It’s on a wet, colder-than-it-should-be night that I find myself sat in the library, writing up notes for my final exam of the season, listening to Peace’s debut album In Love for the first time in at least six months. I’m here with all intentions of revising, but I suddenly find myself lamenting 2013, the year this record was released. A few moments later, I find myself putting down the pens and opening Word to begin writing the most pretentious piece I’ll ever write – here it is.
2012, 2013 and 2014 were really great years for indie music. In 2012, Peace released EP Delicious and people went crazy about that drop in ‘1998’. 2013 was the year that Arctic Monkeys dropped their most recent album AM, and everyone had an opinion on it. Whether said opinion was good or bad, people went in droves to see them play. Girls and guys alike were obsessed with Alex Turner’s face and they cringed at some of the things he did but they still loved him anyway (see: the infamous mic drop at the Brit Awards 2014). The line up for Reading and Leeds Festival in 2014 was dominated by indie music – including the aforementioned Arctic Monkeys and Peace, along with Bombay Bicycle Club, Foster The People, The 1975, Vampire Weekend and Palma Violets – just to name a few. The number of bands like this on the line up for a lynchpin festival has declined with every year since. So what’s happened to indie music since then?
Perhaps it’s to do with the fact that a lot of these bands appear to be relatively inactive in recent times – Alex Turner has focused his time on The Last Shadow Puppets instead of Arctic Monkeys, Bombay Bicycle Club chose to take an ever-ominous ‘indefinite break’ and the founding member of Vampire Weekend Rostam Batmanglij quit this January. Some bands seem to have dropped off the face of the earth – think Foster The People, Friendly Fires or MGMT. It’s not to say that there’s no new indie music about or that it’s sub-standard compared to a few years ago – The 1975 dropped their new album (the title of which is too long to repeat) recently, Foals have toured the UK twice and released a new record in the last year and a plethora of other bands have released brilliant albums.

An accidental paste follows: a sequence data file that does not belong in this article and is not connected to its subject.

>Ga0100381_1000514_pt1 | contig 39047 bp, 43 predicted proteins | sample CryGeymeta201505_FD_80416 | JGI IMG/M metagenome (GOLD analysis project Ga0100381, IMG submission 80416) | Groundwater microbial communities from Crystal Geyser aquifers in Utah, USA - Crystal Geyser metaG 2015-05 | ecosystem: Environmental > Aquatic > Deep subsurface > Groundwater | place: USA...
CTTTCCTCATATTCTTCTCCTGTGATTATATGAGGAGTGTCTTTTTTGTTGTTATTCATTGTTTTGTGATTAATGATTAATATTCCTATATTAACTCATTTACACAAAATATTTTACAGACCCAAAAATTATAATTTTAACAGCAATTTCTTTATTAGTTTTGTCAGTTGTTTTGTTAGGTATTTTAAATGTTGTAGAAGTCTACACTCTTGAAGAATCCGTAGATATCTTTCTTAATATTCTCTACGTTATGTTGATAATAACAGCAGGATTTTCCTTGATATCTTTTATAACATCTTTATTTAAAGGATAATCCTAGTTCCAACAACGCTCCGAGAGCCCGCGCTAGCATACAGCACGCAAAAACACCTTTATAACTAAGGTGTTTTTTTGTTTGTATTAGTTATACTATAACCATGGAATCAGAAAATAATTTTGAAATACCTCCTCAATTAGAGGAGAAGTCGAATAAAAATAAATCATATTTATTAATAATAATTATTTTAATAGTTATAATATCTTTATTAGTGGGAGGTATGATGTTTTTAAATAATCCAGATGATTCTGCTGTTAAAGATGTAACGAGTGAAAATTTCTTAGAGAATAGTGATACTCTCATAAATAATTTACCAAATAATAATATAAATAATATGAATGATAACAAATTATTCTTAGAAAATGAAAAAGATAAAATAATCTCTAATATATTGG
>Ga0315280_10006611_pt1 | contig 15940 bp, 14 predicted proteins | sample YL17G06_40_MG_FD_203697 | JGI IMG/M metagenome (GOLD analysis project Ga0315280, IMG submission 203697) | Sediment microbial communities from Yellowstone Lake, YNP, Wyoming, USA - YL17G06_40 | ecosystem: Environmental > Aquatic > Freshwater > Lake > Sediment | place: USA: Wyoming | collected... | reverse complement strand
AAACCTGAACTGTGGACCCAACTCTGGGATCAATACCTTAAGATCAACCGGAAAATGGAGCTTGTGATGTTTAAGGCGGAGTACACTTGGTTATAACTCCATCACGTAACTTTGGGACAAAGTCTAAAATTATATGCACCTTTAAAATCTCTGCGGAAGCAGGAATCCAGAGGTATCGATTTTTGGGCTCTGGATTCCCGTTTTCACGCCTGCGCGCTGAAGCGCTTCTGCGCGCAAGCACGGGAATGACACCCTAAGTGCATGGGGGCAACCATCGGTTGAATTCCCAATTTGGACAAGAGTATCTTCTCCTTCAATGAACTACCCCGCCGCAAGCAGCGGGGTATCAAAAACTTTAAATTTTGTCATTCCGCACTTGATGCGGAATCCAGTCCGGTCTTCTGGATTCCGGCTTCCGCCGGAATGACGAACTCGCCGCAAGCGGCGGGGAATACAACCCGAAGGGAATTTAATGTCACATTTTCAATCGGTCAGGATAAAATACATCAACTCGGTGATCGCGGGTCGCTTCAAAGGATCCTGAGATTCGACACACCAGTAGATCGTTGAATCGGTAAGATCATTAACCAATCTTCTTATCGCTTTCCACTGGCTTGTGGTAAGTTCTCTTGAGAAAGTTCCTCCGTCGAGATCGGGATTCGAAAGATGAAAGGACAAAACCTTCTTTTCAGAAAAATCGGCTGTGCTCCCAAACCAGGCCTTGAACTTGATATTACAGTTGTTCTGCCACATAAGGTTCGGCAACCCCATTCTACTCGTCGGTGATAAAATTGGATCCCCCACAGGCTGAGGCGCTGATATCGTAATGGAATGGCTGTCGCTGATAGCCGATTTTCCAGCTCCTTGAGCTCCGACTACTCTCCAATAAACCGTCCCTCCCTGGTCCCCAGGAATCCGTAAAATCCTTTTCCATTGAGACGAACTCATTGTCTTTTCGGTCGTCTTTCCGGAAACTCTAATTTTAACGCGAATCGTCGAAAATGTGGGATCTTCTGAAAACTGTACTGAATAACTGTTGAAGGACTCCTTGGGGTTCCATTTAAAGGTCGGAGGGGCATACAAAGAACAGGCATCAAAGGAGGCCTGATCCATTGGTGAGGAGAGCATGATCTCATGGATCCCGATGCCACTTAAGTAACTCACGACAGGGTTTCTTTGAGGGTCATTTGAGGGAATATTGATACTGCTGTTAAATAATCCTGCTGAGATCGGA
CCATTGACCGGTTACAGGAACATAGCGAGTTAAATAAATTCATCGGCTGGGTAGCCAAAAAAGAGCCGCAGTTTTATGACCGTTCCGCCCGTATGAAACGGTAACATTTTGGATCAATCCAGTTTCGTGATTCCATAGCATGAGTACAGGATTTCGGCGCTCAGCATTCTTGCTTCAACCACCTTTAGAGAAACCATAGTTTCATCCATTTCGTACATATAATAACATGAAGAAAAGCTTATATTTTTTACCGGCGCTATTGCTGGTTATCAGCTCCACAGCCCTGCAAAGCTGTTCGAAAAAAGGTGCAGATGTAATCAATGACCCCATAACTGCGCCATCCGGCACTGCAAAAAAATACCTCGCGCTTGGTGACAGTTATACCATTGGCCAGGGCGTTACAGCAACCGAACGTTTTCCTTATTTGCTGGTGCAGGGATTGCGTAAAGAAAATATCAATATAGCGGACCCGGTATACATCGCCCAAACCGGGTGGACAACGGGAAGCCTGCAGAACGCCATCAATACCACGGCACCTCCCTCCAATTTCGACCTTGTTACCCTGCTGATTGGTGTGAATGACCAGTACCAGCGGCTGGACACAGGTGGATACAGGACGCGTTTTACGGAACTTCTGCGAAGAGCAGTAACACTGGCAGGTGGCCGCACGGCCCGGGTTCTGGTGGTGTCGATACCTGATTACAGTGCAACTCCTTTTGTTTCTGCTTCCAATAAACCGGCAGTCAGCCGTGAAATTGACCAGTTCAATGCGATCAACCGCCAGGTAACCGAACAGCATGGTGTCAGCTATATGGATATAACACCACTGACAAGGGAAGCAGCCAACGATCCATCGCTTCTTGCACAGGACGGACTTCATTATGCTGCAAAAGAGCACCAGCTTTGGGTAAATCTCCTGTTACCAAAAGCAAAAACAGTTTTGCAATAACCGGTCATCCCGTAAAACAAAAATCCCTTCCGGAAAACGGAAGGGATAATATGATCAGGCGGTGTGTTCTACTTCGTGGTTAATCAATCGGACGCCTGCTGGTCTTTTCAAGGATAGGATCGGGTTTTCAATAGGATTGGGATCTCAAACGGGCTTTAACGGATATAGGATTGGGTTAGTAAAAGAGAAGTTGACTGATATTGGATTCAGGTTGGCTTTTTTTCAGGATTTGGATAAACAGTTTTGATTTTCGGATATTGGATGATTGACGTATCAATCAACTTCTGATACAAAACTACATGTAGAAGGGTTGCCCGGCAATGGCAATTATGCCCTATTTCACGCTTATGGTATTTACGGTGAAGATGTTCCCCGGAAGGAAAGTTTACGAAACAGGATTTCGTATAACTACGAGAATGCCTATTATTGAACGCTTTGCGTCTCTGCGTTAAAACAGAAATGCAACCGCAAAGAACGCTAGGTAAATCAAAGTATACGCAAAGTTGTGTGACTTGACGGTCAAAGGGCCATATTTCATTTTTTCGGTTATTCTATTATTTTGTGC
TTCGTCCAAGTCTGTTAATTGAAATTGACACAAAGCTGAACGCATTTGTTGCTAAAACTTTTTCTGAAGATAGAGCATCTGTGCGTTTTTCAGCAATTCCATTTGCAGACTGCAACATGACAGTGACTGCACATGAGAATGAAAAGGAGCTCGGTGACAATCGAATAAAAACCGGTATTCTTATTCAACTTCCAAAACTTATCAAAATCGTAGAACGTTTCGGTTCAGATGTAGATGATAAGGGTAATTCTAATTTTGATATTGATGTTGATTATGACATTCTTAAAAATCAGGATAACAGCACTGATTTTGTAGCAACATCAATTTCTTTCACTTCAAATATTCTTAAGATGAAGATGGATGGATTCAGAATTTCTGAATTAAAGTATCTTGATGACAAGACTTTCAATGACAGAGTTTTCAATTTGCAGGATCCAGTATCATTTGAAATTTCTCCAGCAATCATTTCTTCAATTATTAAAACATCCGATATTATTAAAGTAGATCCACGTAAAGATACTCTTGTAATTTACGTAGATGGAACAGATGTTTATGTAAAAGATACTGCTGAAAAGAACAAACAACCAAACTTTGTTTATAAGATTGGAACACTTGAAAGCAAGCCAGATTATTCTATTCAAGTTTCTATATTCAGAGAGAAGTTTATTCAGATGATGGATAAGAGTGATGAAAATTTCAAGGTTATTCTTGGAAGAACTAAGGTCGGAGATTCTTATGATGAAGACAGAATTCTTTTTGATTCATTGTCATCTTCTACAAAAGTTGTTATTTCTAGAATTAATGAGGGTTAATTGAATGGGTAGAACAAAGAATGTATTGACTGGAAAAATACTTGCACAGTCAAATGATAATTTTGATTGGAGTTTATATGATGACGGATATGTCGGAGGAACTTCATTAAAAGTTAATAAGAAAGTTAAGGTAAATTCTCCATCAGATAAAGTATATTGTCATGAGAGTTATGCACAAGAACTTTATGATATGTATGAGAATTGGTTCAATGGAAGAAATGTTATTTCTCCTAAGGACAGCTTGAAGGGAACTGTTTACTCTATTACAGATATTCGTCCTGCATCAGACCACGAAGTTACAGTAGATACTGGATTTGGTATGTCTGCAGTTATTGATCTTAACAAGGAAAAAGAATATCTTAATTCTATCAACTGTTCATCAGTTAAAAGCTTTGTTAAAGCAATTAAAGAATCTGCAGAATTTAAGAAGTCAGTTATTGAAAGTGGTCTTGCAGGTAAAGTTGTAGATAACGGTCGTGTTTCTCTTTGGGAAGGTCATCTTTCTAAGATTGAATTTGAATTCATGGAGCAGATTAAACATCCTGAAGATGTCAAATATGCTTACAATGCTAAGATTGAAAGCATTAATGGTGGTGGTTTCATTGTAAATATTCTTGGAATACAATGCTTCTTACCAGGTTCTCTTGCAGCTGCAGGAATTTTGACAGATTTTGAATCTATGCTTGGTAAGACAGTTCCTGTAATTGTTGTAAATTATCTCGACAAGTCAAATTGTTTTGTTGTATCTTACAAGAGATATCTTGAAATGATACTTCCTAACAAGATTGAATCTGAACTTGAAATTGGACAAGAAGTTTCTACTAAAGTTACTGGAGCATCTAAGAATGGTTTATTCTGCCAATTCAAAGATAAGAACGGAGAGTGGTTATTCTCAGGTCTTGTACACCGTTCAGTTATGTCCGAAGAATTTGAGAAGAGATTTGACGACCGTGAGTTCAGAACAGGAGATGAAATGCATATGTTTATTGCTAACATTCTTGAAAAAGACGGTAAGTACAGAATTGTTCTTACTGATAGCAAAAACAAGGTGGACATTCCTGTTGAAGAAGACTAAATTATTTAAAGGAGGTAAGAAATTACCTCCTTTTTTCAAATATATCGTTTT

I think that the main difference between now and a few years ago is that the level of excitement is completely different. The enthusiasm used to be palpable when a tour was announced or a new single was released. All you had to do was scroll down Twitter within moments of some news being broadcast in the indie universe and you’d see at least ten people screeching – well, internet screeching – about it. I’m not trying to say ‘there’s no decent indie music out there anymore’ – because there definitely is – and I’m also not trying to say that there’s no buzz around indie music anymore either. I feel like some fans of The 1975 and/or Catfish and the Bottlemen and/or Rat Boy definitely exemplify the hysteria that can surround indie bands; however, a lot of the ‘popular indie bands’ around these days just don’t seem to incite the same frenzy anymore.
Perhaps I’m just not as invested in it all as much anymore and everything is the same. I was at sixth form during this time period and I definitely had a lot more free time to look for new music than I do now I’m at university. It might just be the fact that I’ve grown up since then. I still got a bit emotional when I saw that Death Cab For Cutie announced their new tour last year – and I even shed a tear when I did finally see them – but it just didn’t ignite the same level of excitement it would have done two years ago. That statement most likely applies to the other people who used to let all their emotions spill whenever a band did something new – we’ve all probably matured a bit since. Don’t conflate the concepts of immaturity and getting excited over new music – it’s not something that’s immature and I think to be so impassioned by something is wonderful. It’s just that being a little less visibly zealous appears to be a symptom of getting older and maturing.
Thinking back to the original setting where I began to consider about all of this in way more depth than it ever deserved or required, perhaps this in itself explains it. I’m bored, revising in the library, and life isn’t as a fun as it was back then (for now, anyway), so maybe I’m just reminiscing on a seemingly better time. I’m romanticising it, almost. My interpretation of the current state of indie music might be entirely wrong. Who knows? However, it’s worth noting that I’m not the only person who seems to feel this way – I’m aware of other people who’ve bemoaned how times have changed. It might just be that we all miss ‘the good old days’. Humans are notorious for that, after all.
Regardless of how I feel about indie music right now, I’m still looking forward to seeing what happens in the future.By Lucy McLaughlin